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Gene Therapy Technique to Be Tested in People

WebMD Health News

June 9, 2000 (Atlanta) -- Researchers are looking for ways to use all the information that is coming out about the decoding of the human genetic system to cure many diseases. A successful gene therapy would make cancer cells their own worst enemies by causing them to produce a powerful molecule that marks the cells for destruction by the immune system.

The first human tests of the treatment are scheduled for later this year, Savio L.C. Woo, PhD, tells WebMD. Woo presented data from animal studies of the treatment here at the Department of Defense Breast Cancer Research Program Meeting.

The first patients in the study -- designed primarily to see whether the treatment is as safe in humans as it was in laboratory animals -- will be women whose breast cancer has spread to the liver. "If we validate the scientific principle that this works in the liver, there is no reason we can't deliver these genes to the other body sites where cancer has spread," says Woo, a researcher at New York's Mount Sinai School of Medicine.

The treatment uses a harmless virus to carry IL-12, a powerful human molecule that signals the immune system to attack whatever cell is carrying it. Because the virus carrying the gene is injected directly into the tumor, it can deliver a highly toxic dose of IL-12 without harming normal tissues around it.

In mice with breast cancer found in their livers, up to 40% survived after getting the IL-12 treatment, while all untreated mice died of cancer.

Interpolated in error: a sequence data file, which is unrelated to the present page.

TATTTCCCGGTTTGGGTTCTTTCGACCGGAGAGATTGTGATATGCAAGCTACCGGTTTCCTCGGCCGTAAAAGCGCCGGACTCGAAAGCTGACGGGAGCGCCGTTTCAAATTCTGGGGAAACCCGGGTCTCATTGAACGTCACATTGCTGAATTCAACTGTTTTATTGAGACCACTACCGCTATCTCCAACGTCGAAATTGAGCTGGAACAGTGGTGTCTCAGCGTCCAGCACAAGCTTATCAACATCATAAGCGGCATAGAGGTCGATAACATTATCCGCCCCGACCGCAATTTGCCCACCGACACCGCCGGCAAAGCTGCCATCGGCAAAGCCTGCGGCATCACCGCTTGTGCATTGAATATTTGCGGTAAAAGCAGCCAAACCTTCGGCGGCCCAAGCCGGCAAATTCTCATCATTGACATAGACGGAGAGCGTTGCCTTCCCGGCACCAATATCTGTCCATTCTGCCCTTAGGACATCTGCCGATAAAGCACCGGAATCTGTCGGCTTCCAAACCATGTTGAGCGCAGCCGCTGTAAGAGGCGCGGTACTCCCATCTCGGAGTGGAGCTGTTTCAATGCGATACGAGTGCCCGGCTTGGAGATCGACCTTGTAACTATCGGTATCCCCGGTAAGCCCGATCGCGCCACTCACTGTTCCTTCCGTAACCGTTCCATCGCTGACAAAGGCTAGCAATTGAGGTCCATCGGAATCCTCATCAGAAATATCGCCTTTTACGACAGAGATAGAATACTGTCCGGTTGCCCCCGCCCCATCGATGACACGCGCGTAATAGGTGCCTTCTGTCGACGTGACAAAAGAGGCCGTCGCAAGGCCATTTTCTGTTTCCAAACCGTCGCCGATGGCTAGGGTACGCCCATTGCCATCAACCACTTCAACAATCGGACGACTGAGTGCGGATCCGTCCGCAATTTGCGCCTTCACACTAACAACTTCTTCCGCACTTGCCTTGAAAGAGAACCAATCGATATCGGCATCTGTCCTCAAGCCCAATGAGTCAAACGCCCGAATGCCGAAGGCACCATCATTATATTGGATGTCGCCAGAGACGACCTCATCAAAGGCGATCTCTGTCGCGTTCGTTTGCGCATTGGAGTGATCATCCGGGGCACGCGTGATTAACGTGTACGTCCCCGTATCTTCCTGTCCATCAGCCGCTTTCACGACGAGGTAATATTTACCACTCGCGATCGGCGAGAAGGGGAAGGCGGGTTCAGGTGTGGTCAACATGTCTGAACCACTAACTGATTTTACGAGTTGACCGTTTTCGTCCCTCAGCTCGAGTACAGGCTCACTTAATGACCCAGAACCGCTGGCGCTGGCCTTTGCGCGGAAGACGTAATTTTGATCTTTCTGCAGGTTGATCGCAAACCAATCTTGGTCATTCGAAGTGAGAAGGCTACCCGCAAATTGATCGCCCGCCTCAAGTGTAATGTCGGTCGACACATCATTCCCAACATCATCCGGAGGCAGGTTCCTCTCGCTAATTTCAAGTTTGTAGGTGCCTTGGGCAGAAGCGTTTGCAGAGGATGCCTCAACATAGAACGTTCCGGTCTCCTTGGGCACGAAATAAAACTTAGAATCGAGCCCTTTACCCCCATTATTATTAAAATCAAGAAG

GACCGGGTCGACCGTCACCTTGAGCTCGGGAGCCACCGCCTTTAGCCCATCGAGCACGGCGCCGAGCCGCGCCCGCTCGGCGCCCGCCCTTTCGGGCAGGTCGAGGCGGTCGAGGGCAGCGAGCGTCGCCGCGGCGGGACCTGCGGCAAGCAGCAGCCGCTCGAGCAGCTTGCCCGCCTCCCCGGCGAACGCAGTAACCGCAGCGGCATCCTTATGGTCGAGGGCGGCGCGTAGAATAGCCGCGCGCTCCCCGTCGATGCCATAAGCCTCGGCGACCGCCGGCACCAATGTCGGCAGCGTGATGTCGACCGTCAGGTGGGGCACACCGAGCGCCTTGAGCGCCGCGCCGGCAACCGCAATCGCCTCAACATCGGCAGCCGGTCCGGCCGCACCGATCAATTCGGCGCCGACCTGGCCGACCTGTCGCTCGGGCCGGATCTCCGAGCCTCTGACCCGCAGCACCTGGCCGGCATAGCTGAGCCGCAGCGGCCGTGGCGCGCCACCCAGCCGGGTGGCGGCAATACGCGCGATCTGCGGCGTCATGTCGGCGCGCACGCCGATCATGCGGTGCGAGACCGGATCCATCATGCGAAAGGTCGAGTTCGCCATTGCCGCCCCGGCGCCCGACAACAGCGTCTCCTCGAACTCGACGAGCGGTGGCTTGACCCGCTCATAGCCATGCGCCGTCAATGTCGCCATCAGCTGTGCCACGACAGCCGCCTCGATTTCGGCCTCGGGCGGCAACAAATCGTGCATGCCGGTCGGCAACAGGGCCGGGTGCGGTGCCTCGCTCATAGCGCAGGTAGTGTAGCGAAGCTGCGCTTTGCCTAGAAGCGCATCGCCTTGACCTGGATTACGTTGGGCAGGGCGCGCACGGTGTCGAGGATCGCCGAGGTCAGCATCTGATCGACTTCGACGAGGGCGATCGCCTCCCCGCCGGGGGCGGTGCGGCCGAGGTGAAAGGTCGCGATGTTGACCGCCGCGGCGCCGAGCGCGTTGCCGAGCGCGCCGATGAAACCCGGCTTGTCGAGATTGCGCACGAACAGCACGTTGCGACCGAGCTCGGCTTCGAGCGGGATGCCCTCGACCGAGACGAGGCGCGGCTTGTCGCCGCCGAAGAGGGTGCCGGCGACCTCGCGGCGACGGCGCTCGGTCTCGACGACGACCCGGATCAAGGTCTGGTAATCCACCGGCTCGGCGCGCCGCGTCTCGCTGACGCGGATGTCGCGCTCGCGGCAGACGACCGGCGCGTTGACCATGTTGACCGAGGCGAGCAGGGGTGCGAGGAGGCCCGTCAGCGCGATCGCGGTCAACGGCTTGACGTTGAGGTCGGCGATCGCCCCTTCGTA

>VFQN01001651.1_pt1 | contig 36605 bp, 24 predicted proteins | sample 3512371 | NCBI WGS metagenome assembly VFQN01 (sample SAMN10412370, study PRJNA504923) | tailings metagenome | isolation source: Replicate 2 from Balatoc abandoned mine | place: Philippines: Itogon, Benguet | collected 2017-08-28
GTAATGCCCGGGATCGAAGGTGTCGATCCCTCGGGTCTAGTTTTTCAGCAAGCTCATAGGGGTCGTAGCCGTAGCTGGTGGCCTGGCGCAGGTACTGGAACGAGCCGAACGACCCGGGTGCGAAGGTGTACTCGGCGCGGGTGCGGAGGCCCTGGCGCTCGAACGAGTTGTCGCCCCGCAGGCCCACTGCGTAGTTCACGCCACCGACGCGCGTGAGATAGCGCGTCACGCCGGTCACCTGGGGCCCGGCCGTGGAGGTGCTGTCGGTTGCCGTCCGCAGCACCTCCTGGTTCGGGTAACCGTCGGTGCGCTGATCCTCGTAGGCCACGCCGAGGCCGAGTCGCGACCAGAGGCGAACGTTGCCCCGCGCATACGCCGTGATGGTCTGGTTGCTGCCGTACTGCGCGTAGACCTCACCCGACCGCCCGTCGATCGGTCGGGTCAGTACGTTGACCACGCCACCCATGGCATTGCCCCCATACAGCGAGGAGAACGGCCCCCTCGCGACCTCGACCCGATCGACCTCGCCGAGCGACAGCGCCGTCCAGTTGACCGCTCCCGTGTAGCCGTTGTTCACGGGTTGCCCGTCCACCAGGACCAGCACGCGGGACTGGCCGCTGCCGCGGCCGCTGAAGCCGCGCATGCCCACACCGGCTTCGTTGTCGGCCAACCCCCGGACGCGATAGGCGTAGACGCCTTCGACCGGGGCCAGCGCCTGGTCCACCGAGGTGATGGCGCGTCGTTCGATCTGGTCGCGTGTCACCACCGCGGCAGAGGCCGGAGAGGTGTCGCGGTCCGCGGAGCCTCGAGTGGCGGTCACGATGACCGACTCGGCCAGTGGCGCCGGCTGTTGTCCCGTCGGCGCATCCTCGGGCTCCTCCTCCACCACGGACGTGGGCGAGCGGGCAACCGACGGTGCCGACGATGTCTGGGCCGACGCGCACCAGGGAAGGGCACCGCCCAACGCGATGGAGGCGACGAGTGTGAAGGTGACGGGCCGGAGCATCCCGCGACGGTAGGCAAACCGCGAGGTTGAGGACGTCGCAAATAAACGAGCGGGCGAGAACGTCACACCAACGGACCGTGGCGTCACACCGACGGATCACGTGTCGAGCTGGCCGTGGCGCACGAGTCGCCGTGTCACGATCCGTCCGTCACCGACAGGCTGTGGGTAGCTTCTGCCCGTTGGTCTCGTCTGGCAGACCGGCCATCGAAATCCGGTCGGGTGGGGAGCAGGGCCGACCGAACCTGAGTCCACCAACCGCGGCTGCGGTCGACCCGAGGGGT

Even as human trials are being organized, the treatment has been improved. By adding another gene -- one that improves the functioning of part of the immune system -- the treatment becomes more than twice as effective. "We have increased long-term survival of animals from 20 to 40% to more than 80%," Woo says.

If the IL-12 gene therapy is safe in people, Woo says his team would likely seek approval for another study in which all patients would get the dose found most effective and least toxic in the first study. But in this second study, some patients also would get the additional gene.

In another conference presentation, Elieser Gorelik, MD, PhD, shows how immune therapy could improve a much-heralded new approach to cancer treatment. The therapy, called angiogenesis inhibitors, can keep tumors from growing the new blood vessels they need to survive, literally starving them to death. But these inhibitors don't work as well against some kinds of cancer as against others.

Gorelik, a researcher at the University of Pittsburgh Cancer Institute, finds that angiogenesis inhibitors are much more effective when the immune system is able to help out.

He therefore suggests that immune therapies such as IL-12 be used in combination with angiogenesis inhibitors. "Basically, the immune system is very powerful -- but not against large tumors," Gorelik tells WebMD. "The idea is to use anti-angiogenesis drugs to shrink the tumor, and then to stimulate [the immune system as a second step]."

Vital Information:

  • Scientists are working to develop a gene therapy that would mark cancerous tumors, so that they could be destroyed by the immune system.
  • The gene therapy has been tested in mice and will soon be tested in patients with breast cancer that has spread to the liver.
  • Another possible approach is to use anti-angiogenesis drugs, which shrink the tumor, in combination with immune therapies.

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